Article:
Friday, September 28, 2012

Notes For September 28th, 2012

This Day In Writing History

On September 28th, 1634, Comus, the classic masque by the legendary English poet, playwright, and polemicist John Milton, was first performed for the Earl of Bridgewater.

The Earl had recently been named Lord President of Wales. The masque was staged at Bridgewater's home, Ludlow Castle in Shropshire. Its original title was A Masque Presented at Ludlow Castle, 1634.

A masque was a musical play - the precursor of modern musical theater. However, the musical numbers in masques were more akin to opera arias than to today's showtunes. Masques were a favorite pastime of English royalty dating back to at least the 14th century.

John Milton, best known for his classic epic poem Paradise Lost (1667), was only twenty-five years old when he wrote Comus. The music was composed by Henry Lawes, who co-starred as The Attendant Spirit.

Comus was Milton's ode to the virtues of chastity and temperance, a fantasy that told the story of the ancient Greek god Comus' attempt to seduce a virtuous young woman called The Lady.

The masque opens with The Lady and her two brothers losing their way while traveling through the woods. Hungry and tired, The Lady stops to rest while her brothers go off in search of food.

While she waits alone, The Lady is approached by an amiable villager. The man is actually Comus, the ancient Greek god of revelry and desire. He is the son of and cup bearer for Bacchus, the god of wine and ecstasy.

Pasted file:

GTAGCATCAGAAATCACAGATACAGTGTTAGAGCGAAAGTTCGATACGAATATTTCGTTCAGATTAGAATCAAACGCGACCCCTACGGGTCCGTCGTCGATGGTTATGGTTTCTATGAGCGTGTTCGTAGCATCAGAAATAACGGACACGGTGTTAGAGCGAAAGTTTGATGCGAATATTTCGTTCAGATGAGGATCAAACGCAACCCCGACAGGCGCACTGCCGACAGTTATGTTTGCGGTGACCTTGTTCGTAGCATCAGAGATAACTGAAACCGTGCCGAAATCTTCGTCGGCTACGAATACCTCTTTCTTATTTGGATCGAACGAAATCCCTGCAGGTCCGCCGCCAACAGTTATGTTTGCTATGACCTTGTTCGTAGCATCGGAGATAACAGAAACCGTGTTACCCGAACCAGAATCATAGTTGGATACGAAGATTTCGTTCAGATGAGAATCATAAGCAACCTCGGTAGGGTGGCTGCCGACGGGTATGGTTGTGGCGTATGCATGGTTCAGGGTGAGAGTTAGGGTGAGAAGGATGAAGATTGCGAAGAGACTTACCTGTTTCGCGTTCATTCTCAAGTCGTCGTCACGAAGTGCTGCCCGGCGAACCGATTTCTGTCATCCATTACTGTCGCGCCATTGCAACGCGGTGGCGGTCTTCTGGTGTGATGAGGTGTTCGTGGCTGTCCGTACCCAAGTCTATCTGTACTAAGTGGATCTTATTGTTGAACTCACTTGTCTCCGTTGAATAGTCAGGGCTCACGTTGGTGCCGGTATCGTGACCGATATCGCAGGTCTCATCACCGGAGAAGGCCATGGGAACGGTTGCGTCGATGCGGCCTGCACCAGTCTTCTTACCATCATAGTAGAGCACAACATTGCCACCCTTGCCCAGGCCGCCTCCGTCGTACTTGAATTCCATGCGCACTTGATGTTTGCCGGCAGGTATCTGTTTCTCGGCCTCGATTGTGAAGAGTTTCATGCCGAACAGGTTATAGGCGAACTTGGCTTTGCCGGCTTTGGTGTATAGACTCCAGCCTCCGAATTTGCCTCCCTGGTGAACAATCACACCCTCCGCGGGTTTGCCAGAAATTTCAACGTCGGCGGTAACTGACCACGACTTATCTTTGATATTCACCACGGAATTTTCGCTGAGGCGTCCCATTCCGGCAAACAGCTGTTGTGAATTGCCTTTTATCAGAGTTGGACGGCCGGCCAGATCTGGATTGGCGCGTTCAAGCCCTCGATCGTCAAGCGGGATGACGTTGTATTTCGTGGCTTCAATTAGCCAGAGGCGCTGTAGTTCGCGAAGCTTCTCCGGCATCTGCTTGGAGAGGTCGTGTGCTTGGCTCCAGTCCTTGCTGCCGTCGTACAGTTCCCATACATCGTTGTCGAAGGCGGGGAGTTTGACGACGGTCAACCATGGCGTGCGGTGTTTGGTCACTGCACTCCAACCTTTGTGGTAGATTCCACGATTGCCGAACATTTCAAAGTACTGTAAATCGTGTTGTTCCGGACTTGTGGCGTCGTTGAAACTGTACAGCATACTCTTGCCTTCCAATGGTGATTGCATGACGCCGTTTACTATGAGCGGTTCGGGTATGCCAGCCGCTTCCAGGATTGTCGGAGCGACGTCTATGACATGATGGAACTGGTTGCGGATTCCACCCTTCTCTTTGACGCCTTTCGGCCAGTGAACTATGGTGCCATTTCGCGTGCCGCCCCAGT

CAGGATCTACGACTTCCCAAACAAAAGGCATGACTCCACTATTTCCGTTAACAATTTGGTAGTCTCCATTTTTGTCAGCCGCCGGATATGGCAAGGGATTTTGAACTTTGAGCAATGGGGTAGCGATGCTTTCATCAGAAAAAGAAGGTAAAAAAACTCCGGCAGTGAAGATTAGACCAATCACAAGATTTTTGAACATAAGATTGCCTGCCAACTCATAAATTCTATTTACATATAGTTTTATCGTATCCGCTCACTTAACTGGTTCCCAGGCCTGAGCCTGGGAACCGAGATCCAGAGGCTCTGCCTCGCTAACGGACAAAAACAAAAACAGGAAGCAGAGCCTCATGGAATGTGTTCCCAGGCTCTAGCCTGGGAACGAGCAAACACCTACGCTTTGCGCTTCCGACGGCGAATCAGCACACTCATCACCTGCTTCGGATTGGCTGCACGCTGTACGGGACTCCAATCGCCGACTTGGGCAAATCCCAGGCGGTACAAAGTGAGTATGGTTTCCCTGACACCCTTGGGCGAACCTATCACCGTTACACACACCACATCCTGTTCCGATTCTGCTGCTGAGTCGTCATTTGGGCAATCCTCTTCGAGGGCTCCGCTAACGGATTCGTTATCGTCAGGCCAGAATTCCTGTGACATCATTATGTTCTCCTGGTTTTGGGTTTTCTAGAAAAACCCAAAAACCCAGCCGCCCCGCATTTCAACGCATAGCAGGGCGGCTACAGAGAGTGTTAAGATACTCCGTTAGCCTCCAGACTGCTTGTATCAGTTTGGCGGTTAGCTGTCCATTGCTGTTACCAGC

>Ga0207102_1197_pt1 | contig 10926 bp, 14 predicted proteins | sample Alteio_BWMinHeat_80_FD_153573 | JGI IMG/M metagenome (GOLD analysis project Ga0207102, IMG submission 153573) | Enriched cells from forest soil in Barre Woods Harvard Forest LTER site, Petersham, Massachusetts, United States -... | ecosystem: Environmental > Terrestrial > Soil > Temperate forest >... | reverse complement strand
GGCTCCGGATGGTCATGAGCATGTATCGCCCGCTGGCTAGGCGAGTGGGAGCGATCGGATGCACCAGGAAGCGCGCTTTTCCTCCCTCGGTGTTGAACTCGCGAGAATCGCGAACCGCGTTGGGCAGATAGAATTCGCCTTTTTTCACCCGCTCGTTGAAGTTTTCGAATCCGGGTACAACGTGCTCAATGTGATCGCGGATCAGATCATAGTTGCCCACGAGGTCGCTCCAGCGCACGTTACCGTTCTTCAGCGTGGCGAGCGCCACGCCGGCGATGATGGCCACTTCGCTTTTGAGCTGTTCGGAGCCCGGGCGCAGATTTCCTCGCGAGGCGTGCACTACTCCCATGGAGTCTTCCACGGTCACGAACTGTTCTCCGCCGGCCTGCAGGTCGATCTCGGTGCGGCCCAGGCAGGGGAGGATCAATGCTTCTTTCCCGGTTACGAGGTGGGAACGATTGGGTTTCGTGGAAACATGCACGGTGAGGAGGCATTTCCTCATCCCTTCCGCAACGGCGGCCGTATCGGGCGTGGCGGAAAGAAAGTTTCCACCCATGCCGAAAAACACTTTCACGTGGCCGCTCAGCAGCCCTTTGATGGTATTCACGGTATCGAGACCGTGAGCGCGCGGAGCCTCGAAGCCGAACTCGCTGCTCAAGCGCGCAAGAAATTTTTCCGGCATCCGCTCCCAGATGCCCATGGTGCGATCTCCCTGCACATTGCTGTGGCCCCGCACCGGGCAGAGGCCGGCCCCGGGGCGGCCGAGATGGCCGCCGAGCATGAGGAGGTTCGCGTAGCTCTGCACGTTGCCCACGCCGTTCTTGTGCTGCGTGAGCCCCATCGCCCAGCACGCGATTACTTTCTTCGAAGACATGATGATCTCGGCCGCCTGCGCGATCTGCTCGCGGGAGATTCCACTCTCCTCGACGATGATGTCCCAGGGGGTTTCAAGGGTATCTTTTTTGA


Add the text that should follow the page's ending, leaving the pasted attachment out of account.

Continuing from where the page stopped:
He lures The Lady away, then captures her and brings her to his pleasure palace, where she is seated in a magic chair and rendered unable to move. He attempts to seduce The Lady with his necromancer's wand and magic cup.

Comus bids her to "be not coy" and drink from his magic cup, which will intoxicate and sexually arouse her. She refuses and lectures him about the virtues of temperance and chastity.

Knowing how hungry she is, Comus presents The Lady with a banquet of food. He argues that the desire for food when one is hungry is just as natural as one's desires for drink and sex.

Therefore, Comus argues, these and all desires are licit. The Lady disagrees and debates with him the difference between one's higher nature and baser impulses.

Meanwhile, her brothers, who are searching for her, encounter The Attendant Spirit - an angel in the form of a shepherd who has been sent to help The Lady. He tells her brothers how to defeat Comus, and all three of them set off to save her.

Back at Comus' palace, The Lady continues to defy and debate Comus. She is finally rescued by her brothers and The Attendant Spirit, who drive the lustful god away. Unfortunately, The Lady is still magically bound to her chair.

The Attendant Spirit sings a song that conjures the water nymph Sabrina, who frees The Lady as a reward for her virtue. She and her brothers are finally reunited with their parents.

Some scholars believe that Comus was Milton's response to the scandal surrounding the Earl of Castlehaven, (the Earl of Bridgewater's brother-in-law) who had been convicted and executed for rape and sodomy.

The Earl of Bridgewater greatly enjoyed Milton's ode to virtue, which is summed up by these closing lines spoken by The Attendant Spirit:

Mortals that would follow me,
Love virtue, she alone is free,
She can teach ye how to climb
Higher than the Sphery chime;
Or if Virtue feeble were,
Heav'n itself would stoop to her.

Quote Of The Day

"A good book is the precious lifeblood of a master spirit, embalmed and treasured up on purpose to a life beyond life.” - John Milton

Vanguard Video

Today's video features a lecture on John Milton's classic epic poem, Paradise Lost. Enjoy!

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